We All Die (laughing) – Tentoonstelling

Rating: 4/5
Distributor/label: Kaotoxin Records
Released: 2014
Buy Album [URL]: http://listen.kaotoxin.com/album/thoughtscanning
Band Website: https://www.facebook.com/wealldielaughing

We-All-Die-(laughing)_Artwork_600x600Band line-up:

Arno Strobl – Vocals
Déhà : All instruments & Vocals


1. Variation on the Scanning of Thoughts
2. Grande Plage, op.1, Movement #1: Le Noir


Reviewing for IV, I often stumble across something strange; but this musical offering, supposedly an EP is the strangest and the most exquisitely intriguing piece of work I’ve ever been asked to review. Track one has a back story and a half; when asked by French photographer Mathieu Drouet to contribute a track to a contemporary art project for his “Grande Plage” January 2015 exhibition, WE ALL DIE (laughing) created this exclusive instrumental piece based on their debut full-length, “Thoughtscanning”, single-track, “Thoughtscan”, main theme.

The result is a sensory experience. The cathartic keys that open up “Variation on the Scanning of Thoughts” feel cold and somewhat creepy, but the introduction of rich toned, classic guitar soloing has an almost medicinal, calming effect. As the Hammond organ enters the reflective mood of this piece, yes we must call it a piece, is obvious, but the mood of being sat in a piano bar, albeit an unnerving one, prevails just as much as this track’s artistic sense.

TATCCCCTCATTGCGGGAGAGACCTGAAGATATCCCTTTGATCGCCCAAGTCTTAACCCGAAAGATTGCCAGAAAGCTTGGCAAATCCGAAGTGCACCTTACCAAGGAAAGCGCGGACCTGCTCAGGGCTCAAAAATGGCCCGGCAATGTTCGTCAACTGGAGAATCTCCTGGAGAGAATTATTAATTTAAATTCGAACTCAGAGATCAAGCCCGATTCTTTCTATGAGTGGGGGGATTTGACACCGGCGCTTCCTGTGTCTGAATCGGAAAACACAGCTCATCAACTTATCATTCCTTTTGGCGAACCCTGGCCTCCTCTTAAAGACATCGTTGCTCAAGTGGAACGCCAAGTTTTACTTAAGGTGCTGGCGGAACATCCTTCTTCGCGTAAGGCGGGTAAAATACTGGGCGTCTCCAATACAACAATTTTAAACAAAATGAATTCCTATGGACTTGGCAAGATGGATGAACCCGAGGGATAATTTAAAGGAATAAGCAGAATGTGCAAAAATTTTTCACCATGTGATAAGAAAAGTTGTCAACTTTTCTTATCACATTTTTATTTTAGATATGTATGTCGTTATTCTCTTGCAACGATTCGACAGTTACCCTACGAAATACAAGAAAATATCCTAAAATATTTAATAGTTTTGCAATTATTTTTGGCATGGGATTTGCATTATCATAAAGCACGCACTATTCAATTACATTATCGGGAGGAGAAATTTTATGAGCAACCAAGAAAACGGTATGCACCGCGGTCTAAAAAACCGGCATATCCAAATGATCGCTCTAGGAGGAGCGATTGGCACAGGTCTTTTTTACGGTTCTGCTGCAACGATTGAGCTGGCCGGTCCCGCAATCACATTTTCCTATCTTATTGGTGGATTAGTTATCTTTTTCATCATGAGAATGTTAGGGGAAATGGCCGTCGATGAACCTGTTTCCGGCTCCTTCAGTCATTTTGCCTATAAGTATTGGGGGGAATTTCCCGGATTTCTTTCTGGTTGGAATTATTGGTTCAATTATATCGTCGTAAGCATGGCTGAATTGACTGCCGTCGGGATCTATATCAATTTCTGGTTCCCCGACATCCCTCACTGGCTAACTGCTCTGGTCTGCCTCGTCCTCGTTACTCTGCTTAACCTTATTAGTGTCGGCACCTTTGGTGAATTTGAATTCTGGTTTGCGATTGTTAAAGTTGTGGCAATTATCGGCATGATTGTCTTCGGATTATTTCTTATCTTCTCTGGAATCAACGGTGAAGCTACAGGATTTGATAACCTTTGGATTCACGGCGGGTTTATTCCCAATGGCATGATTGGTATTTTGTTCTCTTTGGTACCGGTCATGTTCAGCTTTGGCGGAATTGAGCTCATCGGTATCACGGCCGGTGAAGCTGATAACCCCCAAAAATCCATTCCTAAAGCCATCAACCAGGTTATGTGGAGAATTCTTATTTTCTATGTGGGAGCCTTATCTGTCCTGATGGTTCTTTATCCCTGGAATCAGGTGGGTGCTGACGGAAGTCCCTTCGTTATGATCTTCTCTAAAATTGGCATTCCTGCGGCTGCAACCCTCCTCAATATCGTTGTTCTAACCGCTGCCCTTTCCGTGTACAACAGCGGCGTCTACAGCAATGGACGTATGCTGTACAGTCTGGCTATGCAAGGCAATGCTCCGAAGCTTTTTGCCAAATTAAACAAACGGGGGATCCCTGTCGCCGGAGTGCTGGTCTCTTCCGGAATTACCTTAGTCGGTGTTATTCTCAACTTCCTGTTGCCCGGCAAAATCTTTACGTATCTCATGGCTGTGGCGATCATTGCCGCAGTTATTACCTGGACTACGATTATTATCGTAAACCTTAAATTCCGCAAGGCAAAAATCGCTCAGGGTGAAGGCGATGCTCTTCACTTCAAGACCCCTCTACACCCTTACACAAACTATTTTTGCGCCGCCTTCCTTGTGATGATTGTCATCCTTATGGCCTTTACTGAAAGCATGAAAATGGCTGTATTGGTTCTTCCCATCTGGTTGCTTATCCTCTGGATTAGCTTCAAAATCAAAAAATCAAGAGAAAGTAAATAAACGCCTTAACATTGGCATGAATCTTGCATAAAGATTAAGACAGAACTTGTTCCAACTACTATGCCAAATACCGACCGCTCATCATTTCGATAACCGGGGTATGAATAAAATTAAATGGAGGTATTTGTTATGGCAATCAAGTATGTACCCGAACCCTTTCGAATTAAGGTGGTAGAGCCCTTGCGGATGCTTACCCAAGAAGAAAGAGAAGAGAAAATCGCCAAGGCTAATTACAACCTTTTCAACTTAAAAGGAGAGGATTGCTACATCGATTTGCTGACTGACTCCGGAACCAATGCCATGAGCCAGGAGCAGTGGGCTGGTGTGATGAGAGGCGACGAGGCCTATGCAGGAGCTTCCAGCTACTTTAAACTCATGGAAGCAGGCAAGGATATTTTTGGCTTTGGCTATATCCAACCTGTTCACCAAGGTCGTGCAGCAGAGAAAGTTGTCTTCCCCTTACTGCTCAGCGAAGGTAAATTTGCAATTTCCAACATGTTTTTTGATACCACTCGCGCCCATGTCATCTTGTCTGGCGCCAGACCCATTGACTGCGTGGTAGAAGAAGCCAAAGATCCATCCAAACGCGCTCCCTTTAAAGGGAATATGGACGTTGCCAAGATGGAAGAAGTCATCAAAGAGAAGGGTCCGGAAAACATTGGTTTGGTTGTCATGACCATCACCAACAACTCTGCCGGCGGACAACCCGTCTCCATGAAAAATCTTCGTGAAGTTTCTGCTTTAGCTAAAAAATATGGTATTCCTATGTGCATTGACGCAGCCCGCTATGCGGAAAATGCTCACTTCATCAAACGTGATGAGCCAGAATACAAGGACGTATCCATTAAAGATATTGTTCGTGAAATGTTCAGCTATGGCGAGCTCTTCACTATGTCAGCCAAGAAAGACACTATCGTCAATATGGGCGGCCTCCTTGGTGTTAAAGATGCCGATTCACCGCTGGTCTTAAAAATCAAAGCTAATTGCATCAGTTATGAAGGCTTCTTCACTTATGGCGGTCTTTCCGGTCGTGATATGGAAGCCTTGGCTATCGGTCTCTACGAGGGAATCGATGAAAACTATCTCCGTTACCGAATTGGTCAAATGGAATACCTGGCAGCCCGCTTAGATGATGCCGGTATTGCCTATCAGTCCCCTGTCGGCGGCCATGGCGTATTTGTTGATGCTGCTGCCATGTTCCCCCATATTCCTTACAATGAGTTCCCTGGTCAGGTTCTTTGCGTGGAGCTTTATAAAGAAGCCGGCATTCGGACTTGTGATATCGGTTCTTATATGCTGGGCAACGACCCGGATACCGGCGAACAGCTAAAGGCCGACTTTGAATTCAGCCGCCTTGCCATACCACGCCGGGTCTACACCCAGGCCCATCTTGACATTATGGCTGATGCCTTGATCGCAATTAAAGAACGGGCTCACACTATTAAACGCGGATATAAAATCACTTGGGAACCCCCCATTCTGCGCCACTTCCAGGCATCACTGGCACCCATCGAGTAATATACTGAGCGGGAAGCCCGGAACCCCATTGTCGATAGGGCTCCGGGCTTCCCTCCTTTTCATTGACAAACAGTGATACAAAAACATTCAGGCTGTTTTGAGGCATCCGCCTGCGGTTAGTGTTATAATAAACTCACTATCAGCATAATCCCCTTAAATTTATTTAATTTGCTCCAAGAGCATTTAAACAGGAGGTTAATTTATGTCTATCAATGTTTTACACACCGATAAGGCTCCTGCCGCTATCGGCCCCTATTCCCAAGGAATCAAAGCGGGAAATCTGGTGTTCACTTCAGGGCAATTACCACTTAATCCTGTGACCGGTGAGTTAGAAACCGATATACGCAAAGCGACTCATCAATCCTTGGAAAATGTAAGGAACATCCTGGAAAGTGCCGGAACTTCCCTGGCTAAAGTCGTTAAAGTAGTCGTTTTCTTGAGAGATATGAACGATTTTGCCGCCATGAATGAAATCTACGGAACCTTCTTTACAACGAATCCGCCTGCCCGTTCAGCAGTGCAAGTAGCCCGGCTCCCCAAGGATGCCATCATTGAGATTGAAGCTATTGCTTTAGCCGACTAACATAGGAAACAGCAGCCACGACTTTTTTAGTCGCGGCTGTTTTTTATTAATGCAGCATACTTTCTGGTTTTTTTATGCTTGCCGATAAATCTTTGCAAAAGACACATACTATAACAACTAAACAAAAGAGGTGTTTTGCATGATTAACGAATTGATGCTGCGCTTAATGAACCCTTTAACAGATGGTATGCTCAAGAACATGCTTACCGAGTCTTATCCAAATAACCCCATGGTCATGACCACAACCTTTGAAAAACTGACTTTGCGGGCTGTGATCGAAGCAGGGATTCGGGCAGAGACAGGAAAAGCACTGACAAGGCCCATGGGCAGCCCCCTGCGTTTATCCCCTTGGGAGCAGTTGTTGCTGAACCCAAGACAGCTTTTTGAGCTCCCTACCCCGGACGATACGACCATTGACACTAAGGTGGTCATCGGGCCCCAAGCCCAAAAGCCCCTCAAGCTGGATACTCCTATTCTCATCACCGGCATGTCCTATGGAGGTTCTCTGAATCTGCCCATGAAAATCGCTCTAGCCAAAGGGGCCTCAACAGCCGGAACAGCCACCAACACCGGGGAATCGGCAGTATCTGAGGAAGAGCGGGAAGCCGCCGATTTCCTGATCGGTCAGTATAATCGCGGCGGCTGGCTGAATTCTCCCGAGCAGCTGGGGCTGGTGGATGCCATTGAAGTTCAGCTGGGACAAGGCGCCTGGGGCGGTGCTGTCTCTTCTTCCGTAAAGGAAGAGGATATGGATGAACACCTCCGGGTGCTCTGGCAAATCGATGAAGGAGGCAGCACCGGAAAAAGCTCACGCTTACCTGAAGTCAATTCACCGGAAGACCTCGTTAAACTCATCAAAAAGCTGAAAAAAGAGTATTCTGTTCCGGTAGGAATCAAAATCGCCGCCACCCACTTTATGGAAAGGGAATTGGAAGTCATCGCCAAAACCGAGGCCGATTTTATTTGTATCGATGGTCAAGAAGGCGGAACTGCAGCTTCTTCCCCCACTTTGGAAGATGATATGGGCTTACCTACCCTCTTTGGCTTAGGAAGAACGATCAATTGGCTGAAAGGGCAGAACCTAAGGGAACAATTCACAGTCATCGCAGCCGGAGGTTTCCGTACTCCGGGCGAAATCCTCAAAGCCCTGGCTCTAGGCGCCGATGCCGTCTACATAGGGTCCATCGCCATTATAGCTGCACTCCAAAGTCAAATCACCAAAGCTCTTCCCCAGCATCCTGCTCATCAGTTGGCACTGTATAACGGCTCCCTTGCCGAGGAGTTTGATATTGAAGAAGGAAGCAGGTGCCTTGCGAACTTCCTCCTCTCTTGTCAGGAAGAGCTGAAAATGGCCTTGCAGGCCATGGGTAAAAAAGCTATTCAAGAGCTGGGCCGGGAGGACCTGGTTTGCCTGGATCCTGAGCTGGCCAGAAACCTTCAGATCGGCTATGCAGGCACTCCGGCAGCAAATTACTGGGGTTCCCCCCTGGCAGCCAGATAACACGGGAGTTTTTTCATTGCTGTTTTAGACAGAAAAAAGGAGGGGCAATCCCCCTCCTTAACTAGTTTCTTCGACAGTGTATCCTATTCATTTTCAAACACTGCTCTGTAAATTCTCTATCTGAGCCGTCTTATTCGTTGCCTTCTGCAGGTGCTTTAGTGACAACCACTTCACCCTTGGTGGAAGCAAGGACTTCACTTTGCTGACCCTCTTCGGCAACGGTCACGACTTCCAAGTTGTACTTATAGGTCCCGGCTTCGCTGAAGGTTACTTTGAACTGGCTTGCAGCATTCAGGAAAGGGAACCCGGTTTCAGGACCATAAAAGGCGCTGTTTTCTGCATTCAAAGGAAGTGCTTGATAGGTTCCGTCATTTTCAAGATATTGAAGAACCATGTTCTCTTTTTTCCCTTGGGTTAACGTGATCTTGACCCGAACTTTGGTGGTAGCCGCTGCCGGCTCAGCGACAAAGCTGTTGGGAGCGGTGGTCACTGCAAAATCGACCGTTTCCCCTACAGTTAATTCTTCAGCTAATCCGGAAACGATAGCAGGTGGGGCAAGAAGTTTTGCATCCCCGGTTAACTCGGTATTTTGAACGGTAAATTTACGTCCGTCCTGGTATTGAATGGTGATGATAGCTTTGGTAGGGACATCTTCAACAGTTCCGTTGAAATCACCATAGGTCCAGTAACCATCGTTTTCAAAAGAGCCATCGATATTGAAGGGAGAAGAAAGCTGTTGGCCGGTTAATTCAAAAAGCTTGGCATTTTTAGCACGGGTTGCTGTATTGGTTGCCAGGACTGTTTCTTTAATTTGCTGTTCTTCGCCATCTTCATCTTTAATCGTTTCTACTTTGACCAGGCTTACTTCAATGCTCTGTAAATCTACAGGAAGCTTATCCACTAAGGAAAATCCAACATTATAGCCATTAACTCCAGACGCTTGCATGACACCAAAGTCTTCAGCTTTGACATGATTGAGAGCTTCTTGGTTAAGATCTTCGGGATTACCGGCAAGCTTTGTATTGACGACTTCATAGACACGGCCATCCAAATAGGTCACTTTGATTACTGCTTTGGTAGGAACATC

Extensively titled B side “Grand Plage , op.1, movement #1: le noir” is a weird old beast. At first all seems just like a filter of noise and the whirring of wind.What this really is is an experimental audio rendition of the exhibition’s photography’s digital file’s data, making this unique ambient noise track the “sound of the picture”. Confused? I am too, slightly , but feel free to get lost in what is, judging from the cover art, the sound of a nude woman’s picture.

The instrumental piece of art found from We All Die (laughing) is an intense, inspiring journey through the sense, tickling different moods and nerves as it drifts through its fourteen minute course. The second track, could be considered a novelty, could be considered ingenious and innovative, but to your ears, will probably just be a bit of bloody noise.

Review by Jarod Lawley